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Forms Of Abuseimages from the stories

Lynette

It’s not like he ever physically hit me. He didn’t have to. He’d only have to raise his voice and I’d be mentally cowering in the corner. I don’t know if women who haven’t experienced it can fully understand how debilitating that is. I’d hear his key in the door at 5:30pm on the dot and my skin would crawl. All my senses would be on alert just terrified to find out what sort of mood he was in. You can’t imagine how controlling that is. He’d come through the door and explode and I’d run around closing doors and windows, terrified that somebody would hear us and judge us.

I know, well... I can realise this now, in a way I was protecting him. I mean, I actually played a part in noone knowing by being so ashamed.

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But you’ve no idea how validated I felt when... It was a woman at Centrelink actually, after I’d left him... She made me understand that it was abuse. All the pictures and ads that I’d seen of domestic violence were about women who had been kicked and hit, you know, that sort of thing. But when I understood that the isolation and psychological abuse was just as real, I was overwhelmed.

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I remember getting all dressed up to go to my parent’s wedding anniversary and he said to me, ‘you’re not going looking like that are you?’ And it was so crushing in a subtle way and then not having enough time to change, I spent the whole party feeling self-conscious, aware of his disapproval; his repulsion.

We tried counselling but he had this way of appearing so charming to the outside world... The good worker... He worked in a bank... And a happy family man...So that I was the one who looked unbalanced. I’m sure he played on that in his working life, implying that I wasn’t at a work function because, ‘I was a bit fragile’. What was even more confusing was that in front of other people I could see the charming man that I’d fallen in love with, which only gave me more false hope that things might get better.

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All those fights about parenting were in the lounge room, which is where he watched those goddamn videos. He never actually watched them in front of the girls and I but he didn’t exactly hide them away either. It was like he wanted us to be aware of them. Like he was, I don’t know, asserting his manliness or something. It was so wearing. I’m sure he never interfered with my daughters but it was this constant presence of sex in the house that used to put me so on edge. I was terrified it would affect them. When they were still in primary school, he would let them stay up with him after I’d gone to bed and watch ‘M’ movies. Things with sex scenes in them; things that kids just shouldn’t see and when I’d accuse him of deliberately exposing them to things like that he’d say that I was uptight, but you know, I’m sure it affected them. My eldest daughter, she’s very uncomfortable with boys and the counsellor says that his behaviour is a form of child sexual abuse.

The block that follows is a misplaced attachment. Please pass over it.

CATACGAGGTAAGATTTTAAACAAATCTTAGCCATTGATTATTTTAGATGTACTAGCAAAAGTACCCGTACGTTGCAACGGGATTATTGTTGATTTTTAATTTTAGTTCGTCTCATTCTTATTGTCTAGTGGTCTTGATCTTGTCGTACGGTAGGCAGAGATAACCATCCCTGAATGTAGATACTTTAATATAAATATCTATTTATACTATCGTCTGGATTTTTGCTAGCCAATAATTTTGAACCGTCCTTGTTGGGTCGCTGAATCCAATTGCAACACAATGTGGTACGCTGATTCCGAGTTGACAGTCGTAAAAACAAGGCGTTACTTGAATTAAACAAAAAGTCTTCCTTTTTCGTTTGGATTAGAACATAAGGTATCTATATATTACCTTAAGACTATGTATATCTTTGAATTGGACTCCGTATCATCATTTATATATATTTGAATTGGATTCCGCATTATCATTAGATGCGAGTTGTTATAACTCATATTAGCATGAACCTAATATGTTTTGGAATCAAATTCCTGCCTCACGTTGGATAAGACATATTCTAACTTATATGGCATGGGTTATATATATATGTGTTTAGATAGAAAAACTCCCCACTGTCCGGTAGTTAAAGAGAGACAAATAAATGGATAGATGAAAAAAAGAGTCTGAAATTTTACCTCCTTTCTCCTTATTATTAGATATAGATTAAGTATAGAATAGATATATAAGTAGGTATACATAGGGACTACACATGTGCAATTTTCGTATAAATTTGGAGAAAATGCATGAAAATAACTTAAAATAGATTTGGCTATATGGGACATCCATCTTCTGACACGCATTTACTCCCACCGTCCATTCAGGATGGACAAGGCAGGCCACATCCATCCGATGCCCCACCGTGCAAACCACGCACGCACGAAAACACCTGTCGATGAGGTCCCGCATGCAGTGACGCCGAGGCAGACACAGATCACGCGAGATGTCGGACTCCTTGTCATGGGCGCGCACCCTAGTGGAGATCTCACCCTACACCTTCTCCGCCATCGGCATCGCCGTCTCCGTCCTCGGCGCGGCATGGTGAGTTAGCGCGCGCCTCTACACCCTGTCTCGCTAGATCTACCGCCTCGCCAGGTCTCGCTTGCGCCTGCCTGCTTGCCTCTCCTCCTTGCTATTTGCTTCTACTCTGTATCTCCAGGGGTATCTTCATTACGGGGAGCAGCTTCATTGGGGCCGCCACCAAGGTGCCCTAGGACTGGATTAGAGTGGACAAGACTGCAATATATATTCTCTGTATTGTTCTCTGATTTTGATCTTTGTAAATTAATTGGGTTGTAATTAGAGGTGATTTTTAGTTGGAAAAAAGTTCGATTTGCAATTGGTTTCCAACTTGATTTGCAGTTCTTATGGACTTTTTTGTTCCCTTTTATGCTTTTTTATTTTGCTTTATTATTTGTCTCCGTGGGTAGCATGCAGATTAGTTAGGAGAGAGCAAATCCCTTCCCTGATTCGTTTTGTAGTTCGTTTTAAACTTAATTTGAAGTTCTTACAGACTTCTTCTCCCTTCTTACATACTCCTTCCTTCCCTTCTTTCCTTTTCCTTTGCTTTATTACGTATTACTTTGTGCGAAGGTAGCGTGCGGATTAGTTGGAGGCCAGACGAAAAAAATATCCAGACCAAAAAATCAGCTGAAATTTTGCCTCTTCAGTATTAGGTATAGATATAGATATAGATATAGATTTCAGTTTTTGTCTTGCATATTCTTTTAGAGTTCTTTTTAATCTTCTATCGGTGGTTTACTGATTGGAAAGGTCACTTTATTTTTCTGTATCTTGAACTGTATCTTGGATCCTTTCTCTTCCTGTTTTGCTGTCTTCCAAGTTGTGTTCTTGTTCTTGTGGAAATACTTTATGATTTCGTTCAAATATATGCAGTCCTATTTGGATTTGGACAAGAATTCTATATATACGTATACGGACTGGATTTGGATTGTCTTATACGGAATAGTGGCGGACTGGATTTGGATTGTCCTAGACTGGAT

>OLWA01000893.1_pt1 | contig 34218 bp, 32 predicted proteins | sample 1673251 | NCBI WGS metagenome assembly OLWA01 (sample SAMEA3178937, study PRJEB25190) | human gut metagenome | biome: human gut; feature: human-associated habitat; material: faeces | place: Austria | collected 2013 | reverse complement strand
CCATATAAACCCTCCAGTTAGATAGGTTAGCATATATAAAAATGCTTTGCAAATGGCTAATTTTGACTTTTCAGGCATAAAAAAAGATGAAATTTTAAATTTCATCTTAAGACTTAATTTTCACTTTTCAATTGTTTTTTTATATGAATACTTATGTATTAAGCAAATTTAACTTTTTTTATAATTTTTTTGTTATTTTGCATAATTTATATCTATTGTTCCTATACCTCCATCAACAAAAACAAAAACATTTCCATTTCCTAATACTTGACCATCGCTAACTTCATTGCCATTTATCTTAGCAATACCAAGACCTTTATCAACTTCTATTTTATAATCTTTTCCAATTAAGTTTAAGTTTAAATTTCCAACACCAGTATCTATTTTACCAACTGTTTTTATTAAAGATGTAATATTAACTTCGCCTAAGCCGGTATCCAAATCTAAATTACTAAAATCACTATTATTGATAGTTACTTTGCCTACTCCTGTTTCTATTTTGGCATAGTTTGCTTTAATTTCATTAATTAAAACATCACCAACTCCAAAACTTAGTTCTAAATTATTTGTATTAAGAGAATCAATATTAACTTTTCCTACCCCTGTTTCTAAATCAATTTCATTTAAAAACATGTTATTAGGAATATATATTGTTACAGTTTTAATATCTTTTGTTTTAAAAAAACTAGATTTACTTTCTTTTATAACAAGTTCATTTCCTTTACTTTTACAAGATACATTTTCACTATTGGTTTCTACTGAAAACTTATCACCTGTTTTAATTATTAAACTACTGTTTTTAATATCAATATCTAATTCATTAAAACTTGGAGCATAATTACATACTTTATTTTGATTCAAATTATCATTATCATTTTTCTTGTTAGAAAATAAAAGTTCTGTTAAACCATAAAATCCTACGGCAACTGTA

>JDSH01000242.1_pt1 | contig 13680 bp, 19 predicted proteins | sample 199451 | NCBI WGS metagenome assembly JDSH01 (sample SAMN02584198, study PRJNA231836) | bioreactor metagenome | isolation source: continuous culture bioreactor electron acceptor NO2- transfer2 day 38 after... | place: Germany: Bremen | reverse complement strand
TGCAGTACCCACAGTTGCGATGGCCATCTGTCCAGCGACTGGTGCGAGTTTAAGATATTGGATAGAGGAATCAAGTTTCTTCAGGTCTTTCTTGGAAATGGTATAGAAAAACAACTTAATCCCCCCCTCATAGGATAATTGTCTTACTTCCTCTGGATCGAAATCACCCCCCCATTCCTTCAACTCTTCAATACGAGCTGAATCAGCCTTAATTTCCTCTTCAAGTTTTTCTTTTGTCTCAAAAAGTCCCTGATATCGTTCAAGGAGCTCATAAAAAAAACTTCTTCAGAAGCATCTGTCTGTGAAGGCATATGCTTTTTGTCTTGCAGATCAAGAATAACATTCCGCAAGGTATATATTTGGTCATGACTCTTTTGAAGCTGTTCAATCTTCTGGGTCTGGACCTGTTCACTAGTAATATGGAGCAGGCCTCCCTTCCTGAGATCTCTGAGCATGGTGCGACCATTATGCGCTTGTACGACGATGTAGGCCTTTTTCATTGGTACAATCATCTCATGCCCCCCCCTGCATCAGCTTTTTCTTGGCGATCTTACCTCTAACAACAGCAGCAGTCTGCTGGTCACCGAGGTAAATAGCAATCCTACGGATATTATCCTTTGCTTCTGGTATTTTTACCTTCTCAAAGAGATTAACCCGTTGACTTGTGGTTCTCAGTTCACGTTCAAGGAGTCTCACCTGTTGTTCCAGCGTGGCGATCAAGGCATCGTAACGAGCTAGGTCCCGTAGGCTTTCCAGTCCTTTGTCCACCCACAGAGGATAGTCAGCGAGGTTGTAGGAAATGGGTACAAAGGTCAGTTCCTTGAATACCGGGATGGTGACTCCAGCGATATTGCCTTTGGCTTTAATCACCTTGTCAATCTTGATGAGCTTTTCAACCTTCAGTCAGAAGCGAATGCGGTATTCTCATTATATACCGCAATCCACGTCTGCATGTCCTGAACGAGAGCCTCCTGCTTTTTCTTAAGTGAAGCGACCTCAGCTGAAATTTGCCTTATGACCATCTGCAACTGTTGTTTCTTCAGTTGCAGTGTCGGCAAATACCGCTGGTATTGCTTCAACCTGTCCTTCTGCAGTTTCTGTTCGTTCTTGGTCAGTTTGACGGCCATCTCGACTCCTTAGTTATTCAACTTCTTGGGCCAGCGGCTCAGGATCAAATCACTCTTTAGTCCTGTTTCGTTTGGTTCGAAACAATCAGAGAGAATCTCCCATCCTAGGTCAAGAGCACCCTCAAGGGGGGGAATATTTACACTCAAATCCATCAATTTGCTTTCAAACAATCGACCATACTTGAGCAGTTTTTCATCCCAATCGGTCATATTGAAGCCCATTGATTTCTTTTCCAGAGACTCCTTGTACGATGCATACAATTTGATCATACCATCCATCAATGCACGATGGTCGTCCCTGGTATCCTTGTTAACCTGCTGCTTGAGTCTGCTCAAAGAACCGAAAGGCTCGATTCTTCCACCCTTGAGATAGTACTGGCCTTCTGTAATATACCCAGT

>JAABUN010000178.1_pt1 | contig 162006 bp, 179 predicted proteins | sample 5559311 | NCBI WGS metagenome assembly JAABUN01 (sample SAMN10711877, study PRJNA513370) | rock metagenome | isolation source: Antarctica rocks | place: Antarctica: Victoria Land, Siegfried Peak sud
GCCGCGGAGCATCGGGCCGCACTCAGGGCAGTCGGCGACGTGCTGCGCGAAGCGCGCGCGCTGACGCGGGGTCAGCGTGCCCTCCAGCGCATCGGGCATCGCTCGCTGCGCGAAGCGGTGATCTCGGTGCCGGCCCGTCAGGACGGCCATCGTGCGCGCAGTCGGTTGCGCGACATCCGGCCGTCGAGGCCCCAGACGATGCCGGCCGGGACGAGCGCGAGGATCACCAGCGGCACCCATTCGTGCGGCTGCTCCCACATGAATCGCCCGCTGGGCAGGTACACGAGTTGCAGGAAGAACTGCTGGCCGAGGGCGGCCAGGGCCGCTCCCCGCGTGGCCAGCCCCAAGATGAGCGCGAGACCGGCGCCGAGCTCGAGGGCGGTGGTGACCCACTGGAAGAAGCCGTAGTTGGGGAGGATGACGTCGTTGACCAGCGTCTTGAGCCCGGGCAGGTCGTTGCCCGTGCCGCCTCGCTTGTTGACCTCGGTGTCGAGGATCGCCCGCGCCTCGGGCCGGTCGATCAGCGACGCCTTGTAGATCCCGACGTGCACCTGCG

It was all so difficult to put your finger on it at the time. I mean, I felt like I was going mad. He’d say that I was over-sensitive, that I was imagining things and that I was the one who was traumatizing the kids by accusing him.

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I used to dread doing the accounts because all hell would break loose. To give you a bit of an example, I suppose, I used to buy most of my clothes from recycling shops and our house was certainly the shabbiest in the street because he wouldn’t spend any money on it. Even though he was supposed to be on a good income, you know. He made me feel extravagant for wanting to buy a new bra. At one point I was alternating the tattiest old bra with my maternity bra, which of course only made me feel more unattractive to him. I always seemed to feel so ugly and yet he’d go and buy sunglasses worth a couple of hundred dollars, saying he needed to keep up appearances at the bank. Somehow it was always my fault we’re in the red and he’d hit the roof and I’d be cowering again. He would imply that my deteriorating mental health - what did he used to say – ‘was affecting my ability to manage the household budget’. Which was just an excuse for him to whittle down the paltry amounts he was already giving me, you know. But then I’d start to think, ‘well, is he right? Have I lost track of what I’m spending? Am I going nuts?’

I’ve since learnt that he was siphoning off money into hidden accounts.

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I think what other women sometimes don’t understand is that until you’re ready to give up hope, you can’t leave. Since it wasn’t physical, I didn’t have any injuries to show that it was abuse. I was able to convince myself that things might get better.

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There certainly wasn’t much left to cling to... Certainly not much left of myself. I remember, maybe six months, less than a year after we split up and I was still a bit lost, you know, and I was standing in front of my wardrobe looking in there and I didn’t know who I was. I had a really strong feeling of not knowing who I was and I couldn’t put something on to pretend to be somebody... I didn’t know who I was.

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The car that I drove to the park with enough pills to suicide... I just slid into such a deep dark hole of depression, you know, but I kept thinking about my girls and, thankfully,I didn’t go through with it.